Press Council of India (PCI) censured the ‘Star of Mysore’ (SOM) for its April 2020 editorial, ‘Bad Apples in the Basket’. In the piece, the Mysore-based news publication purportedly called the Muslim community in India “bad apples”.
A censure by the PCI means that the state government concerned must not advertise in the paper for three consecutive months.
The PCI’s order comes on the basis of a complaint filed on 03.05.2020 by the Campaign Against Hate Speech, a collective that works towards promoting media accountability.
The complaint claimed that “the news agency is promoting and inciting hatred towards the community (Muslims) on the grounds of religion… thereby violating a basic principle of journalism of not to attribute individual actions to a whole community to spread hatred and violence against it.”
An inquiry committee had been constituted by the PCI which recommended censure after hearing both parties involved in the matter.
The committee refused to accept the contentions of the newspaper that the editorial had been published in ‘good faith’ and had been published in the context of the coronavirus pandemic to caution readers against those not following safety protocols.
In its report, the inquiry committee stated that ‘it is of the opinion that this editorial may have been written in the context of Corona pandemic but the conclusion is inevitable that it is targeting one community, i.e. the Muslims’ even though the community had not been explicitly named in the editorial. It refused to accept the apology that had been tendered by the newspaper on April 10, 2020, soon after the publication of the editorial, stating that the ‘apology is not genuine’ and had been tendered only because a mob had surrounded the offices of the newspaper. It called the apology an ‘example of journalism of the worst kind’.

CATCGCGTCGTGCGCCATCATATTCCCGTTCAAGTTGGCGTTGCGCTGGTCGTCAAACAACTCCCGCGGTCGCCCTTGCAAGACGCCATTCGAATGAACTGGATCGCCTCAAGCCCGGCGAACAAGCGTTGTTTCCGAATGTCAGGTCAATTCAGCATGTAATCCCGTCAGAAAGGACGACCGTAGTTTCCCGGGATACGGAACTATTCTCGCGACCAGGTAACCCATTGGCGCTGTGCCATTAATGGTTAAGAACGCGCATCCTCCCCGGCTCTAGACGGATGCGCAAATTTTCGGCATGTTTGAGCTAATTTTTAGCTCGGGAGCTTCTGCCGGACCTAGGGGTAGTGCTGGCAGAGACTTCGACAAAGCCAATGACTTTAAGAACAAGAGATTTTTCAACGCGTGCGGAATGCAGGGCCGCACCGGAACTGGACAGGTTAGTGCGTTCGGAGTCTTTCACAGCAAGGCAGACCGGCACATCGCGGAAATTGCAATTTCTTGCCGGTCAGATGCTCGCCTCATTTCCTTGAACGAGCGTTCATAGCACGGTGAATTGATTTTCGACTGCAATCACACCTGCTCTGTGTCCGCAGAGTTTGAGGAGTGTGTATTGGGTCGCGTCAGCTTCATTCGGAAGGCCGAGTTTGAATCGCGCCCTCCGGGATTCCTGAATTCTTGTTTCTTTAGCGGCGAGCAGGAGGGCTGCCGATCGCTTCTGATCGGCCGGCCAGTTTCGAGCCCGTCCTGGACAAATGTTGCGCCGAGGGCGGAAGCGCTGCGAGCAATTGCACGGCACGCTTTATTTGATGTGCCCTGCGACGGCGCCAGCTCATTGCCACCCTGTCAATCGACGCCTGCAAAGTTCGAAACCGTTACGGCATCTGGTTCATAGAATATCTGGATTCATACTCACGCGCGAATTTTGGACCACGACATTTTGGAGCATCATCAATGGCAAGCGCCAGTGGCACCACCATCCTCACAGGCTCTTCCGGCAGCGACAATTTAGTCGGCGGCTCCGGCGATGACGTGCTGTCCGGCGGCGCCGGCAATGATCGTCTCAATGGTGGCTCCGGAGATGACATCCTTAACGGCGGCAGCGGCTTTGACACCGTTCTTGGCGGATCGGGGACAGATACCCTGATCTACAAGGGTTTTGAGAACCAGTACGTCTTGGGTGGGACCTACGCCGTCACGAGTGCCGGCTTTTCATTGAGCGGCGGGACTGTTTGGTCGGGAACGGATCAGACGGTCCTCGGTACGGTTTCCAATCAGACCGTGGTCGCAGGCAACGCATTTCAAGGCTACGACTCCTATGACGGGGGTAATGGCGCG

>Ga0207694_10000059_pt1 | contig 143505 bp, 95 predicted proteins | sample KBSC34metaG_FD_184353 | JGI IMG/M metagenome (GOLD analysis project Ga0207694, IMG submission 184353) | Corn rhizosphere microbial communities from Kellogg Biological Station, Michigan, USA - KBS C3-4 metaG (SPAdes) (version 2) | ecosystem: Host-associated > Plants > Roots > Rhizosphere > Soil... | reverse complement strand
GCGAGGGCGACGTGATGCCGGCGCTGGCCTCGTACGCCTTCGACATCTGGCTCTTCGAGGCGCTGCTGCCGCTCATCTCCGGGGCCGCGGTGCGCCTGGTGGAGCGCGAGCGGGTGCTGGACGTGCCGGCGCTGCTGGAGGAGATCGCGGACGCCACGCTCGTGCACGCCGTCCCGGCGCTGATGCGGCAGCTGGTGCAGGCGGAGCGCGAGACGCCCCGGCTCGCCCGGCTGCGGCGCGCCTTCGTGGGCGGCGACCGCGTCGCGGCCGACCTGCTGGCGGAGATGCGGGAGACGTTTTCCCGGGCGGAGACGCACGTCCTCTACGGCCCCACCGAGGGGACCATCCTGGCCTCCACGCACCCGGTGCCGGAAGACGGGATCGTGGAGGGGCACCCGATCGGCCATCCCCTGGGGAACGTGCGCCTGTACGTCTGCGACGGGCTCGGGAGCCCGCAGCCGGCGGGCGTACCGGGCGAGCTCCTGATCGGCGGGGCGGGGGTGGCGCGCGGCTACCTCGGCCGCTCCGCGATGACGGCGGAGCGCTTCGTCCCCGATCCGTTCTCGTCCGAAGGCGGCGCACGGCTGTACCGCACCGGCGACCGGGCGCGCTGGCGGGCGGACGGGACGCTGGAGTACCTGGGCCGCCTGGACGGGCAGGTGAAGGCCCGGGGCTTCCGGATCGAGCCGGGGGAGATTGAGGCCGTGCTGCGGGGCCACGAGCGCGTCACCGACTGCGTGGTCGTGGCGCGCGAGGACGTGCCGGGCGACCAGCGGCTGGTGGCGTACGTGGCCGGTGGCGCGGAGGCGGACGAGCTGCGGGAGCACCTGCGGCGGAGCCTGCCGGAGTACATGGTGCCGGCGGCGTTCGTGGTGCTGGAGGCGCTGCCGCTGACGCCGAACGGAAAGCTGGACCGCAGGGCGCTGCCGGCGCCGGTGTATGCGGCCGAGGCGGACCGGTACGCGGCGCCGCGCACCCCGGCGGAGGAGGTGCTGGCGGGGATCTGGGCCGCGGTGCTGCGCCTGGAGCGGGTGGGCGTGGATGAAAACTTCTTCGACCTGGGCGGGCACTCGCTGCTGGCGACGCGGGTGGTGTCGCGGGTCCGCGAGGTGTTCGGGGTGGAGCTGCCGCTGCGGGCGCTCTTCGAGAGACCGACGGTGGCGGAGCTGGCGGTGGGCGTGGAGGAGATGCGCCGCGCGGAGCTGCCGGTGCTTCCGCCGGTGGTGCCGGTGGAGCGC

In its irresponsible editorial published on April 6, 2020, the then editor-in-chief KB Ganapathy had written that the ‘the nation is currently hosting an annoying 18 percent of its population self- identifying as rotten apples’ and ‘the unedifying conduct of some sections in the population, marked by their faith and other features including their attire may bring to our mind the analogy of badapples in the basket’.
Advocating for the elimination of a community, the editorial had further stated, ‘An ideal solution to the problem created by bad apples is to get rid of them, as the former leader of Singapore did a few decades ago or as the leadership in Israel is currently doing’. In unequivocal terms the Inquiry Committee found that after these statements, “Nothing more is needed to draw the conclusion that a particular community is targeted”.
The inquiry committee pointed to these excerpts in particular and stated that ‘it is unfair to blame particular community for the spread of pandemic. There were several lapses during the relevant period and we cannot identify people belonging to a certain community as being responsible for those lapses.’
The inquiry committee also highlighted the responsibility of the press to ‘not indulge in such divisive acts’, to ‘spread the message of brotherhood amongst people of all communities’, ‘strengthen India’s unity in diversity’ and ‘desist from publishing inflammatory writings which fan the flames of communalism’. It cited the following provisions under section 4 of Norms of Journalistic Conduct 2020:
The first wave of the pandemic led to especial targeting of Muslim communities across India. This order of the PCI, even though coming after nearly two and a half years of filing of the complaint, follows observations by various high courts of India that the Tablighi Jamaat had been unjustly condemned as responsible for the spread of the pandemic. The vile and hateful reportage by news media, particularly in Karnataka had vitiated the public sphere to such an extent that many Muslims had faced abuse and even violence during the first wave of the pandemic.